It is commonly accepted among scientists that human activity causes climate change and that a substantial amount of carbon is emitted into the atmosphere through fossil fuel combustion and animal husbandry. As a result, the climate is becoming more erratic. The global temperature is rising, extreme weather conditions are appearing more frequently, and glaciers and other frozen bodies of water are steadily melting. In 2018, over 400 million electric cars were sold worldwide and the demand remains high.
These vehicles are dependent on fossil fuels to power their motors and every year, more and more people are reducing their dependence on oil-generated power. Therefore, alternative energy sources are becoming more valuable and sought after. One such source is solar energy, which is clean, abundant, and readily available.
When connected to a battery, solar energy can be stored and used later when the sun isn’t directly above it. Because it is clean and sustainable, more and more people are turning to solar energy instead of conventional power generation methods. The following paragraphs will examine the potential of solar energy and how to make the most of it.
Types of Solar Energy
Broadly speaking, solar energy can be classified into three categories: diffuse solar energy, direct solar energy, and concentrated solar energy.
Diffuse solar energy, sometimes referred to as “skylight” energy, is radiated into the atmosphere by the sun. While a portion of this energy will be reflected back toward the earth, the majority will pass right through the atmosphere and affect the climate of planet earth. Diffuse solar energy is most effective at raising the temperature of the air near the surface, so it is most useful for space heating and water heating. Since it is clean and sustainable, many large buildings with large skylights have been constructed in recent years, particularly in the southern part of the country. Due to its diffuse nature, diffuse solar energy requires a large surface area to collect enough energy to make a noticeable impact on the environment.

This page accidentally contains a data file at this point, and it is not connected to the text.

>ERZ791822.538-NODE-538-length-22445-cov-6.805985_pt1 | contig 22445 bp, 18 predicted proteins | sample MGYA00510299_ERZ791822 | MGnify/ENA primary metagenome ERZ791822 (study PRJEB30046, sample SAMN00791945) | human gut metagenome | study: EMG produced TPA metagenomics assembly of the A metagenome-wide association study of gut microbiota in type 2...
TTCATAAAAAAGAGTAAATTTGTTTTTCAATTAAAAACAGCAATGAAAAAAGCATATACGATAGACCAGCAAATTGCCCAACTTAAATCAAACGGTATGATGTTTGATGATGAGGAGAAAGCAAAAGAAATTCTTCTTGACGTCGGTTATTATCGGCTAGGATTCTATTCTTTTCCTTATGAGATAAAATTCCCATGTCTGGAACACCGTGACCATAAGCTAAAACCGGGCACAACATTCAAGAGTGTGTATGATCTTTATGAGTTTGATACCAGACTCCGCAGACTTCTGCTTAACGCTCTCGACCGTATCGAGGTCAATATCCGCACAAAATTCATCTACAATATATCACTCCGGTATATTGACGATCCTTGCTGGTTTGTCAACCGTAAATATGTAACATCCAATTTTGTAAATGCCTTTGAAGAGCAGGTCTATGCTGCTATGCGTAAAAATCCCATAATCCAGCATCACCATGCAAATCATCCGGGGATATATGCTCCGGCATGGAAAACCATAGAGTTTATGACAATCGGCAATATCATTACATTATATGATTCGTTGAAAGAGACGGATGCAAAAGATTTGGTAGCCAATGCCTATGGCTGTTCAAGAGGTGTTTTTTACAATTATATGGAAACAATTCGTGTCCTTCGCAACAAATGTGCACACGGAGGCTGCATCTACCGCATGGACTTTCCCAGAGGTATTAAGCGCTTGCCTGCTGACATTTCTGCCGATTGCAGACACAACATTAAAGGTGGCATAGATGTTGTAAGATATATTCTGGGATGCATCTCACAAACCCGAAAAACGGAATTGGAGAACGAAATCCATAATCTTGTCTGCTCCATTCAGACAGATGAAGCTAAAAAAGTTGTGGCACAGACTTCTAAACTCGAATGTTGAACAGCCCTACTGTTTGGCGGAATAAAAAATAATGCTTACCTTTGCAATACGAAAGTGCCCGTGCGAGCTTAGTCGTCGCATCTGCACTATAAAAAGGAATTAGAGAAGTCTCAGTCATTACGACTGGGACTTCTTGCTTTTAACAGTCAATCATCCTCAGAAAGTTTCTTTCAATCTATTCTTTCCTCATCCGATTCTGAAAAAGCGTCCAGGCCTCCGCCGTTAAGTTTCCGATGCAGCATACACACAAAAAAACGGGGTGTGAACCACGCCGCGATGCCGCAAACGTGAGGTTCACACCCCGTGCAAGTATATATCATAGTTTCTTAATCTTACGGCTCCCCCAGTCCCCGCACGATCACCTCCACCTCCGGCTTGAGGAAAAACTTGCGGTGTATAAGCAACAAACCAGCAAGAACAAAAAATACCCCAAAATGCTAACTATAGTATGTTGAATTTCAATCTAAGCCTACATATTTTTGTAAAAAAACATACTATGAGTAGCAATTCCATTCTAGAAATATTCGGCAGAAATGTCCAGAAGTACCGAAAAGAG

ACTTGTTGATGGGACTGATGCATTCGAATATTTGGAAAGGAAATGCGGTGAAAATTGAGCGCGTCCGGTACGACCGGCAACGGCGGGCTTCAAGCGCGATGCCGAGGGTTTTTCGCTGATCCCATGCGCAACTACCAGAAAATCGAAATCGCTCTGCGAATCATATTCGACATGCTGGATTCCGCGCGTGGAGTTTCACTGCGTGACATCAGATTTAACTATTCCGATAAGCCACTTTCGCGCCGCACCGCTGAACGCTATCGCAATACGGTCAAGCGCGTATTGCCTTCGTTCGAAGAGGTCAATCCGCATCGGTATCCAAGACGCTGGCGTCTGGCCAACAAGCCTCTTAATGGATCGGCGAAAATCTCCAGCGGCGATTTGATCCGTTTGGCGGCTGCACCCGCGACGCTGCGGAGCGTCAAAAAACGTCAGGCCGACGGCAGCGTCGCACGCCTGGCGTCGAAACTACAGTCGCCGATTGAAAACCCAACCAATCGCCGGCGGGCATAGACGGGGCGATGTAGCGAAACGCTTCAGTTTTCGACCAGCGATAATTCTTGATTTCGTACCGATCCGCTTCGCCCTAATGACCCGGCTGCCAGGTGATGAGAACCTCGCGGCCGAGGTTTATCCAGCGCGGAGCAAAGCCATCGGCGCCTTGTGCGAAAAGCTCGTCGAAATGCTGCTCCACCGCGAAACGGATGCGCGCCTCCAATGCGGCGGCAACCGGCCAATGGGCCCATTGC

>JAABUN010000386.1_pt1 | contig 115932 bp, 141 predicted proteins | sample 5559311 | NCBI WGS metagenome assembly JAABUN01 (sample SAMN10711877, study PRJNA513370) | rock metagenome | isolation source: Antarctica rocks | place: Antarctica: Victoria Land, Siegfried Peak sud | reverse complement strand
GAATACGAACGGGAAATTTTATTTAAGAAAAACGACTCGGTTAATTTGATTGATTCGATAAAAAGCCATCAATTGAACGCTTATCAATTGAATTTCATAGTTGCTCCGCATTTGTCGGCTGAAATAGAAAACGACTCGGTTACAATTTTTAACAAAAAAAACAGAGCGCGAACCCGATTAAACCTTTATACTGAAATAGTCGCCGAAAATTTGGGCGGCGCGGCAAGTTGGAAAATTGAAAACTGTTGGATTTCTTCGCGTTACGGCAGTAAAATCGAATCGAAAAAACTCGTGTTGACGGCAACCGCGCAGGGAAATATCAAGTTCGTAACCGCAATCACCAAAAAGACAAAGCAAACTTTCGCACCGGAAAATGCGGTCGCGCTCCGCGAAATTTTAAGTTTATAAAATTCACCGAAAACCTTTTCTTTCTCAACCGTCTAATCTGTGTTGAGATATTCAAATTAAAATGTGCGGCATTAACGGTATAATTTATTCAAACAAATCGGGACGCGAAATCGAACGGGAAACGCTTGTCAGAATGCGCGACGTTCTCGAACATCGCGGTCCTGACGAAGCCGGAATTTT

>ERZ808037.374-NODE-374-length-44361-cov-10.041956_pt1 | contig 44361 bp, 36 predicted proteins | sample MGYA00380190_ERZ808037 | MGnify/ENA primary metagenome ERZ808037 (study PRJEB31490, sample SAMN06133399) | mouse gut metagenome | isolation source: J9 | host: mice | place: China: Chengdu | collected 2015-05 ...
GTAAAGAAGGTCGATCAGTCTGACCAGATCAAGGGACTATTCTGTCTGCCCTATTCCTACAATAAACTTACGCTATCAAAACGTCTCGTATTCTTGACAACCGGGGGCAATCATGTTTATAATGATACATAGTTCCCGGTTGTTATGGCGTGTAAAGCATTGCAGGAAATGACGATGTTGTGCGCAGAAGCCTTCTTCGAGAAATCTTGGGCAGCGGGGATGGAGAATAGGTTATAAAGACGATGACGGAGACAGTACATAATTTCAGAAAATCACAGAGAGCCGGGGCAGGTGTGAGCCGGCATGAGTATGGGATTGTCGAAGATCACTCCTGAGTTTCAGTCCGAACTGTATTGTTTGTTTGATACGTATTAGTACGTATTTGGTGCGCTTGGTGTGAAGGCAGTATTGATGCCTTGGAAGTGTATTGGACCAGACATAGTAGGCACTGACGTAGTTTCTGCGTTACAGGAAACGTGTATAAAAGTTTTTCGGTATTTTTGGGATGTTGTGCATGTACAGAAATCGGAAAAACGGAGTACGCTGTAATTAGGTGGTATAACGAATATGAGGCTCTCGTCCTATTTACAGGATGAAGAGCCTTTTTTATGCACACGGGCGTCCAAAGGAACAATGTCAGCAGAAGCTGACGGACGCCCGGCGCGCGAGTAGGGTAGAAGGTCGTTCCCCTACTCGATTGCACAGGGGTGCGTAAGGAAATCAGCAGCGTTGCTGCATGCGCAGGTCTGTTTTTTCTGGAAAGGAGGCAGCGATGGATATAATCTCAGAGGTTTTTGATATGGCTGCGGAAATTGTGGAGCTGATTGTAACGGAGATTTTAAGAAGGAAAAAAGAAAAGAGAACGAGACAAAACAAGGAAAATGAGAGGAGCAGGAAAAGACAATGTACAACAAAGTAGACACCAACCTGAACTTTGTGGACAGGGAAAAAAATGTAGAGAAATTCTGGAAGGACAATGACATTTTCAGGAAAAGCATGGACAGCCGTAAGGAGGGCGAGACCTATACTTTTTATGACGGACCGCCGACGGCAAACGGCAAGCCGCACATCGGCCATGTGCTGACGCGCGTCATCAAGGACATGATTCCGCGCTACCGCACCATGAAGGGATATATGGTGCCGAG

Direct Solar Energy
Direct solar energy, sometimes referred to as “sunlight” energy, is radiated directly into the atmosphere by the sun. Like diffuse solar energy, the direct solar energy reaching the earth is radiated into the atmosphere and affected by the atmosphere, however, its major impact isn’t felt locally, but globally. Due to its direct impact, the temperature of the air near the surface will rise quickly when exposed to direct solar energy, resulting in a short-lived but noticeable increase in the local climate. Because it doesn’t rely on atmospheric conditions to be radiated into the atmosphere, direct solar energy can be captured and stored for later use.
Concentrated Solar Energy
Concentrated solar energy, sometimes referred to as “solar heat” or “solar electricity,” is similar to direct solar energy but can be gathered and sent to locations that need it. The most familiar example of concentrated solar energy is probably solar thermal energy, which is used to generate electricity via heat. However, many different types of concentrated solar energy exist, including but not limited to:
- Photovoltaic energy (PV)
- Solar hot water heating (SHWH)
- Solar power tower (SPT)
- Solar furnace (SF)
- Solar drying (SDr)
- Solar trackers (ST)
- Thermal solar power (TSP)
- And more
You’ll notice that many of these technologies are used to generate electricity, however, this is only because electricity is the most widely understood and accepted application of concentrated solar energy. In reality, there are many different ways that this abundant and sustainable energy can be used.
For example, thermal solar power is particularly useful for heating and cooling, especially in the summer and winter, respectively. It can be used to generate hot water for use in homes or businesses, or it can be stored in a large tank and used later when needed.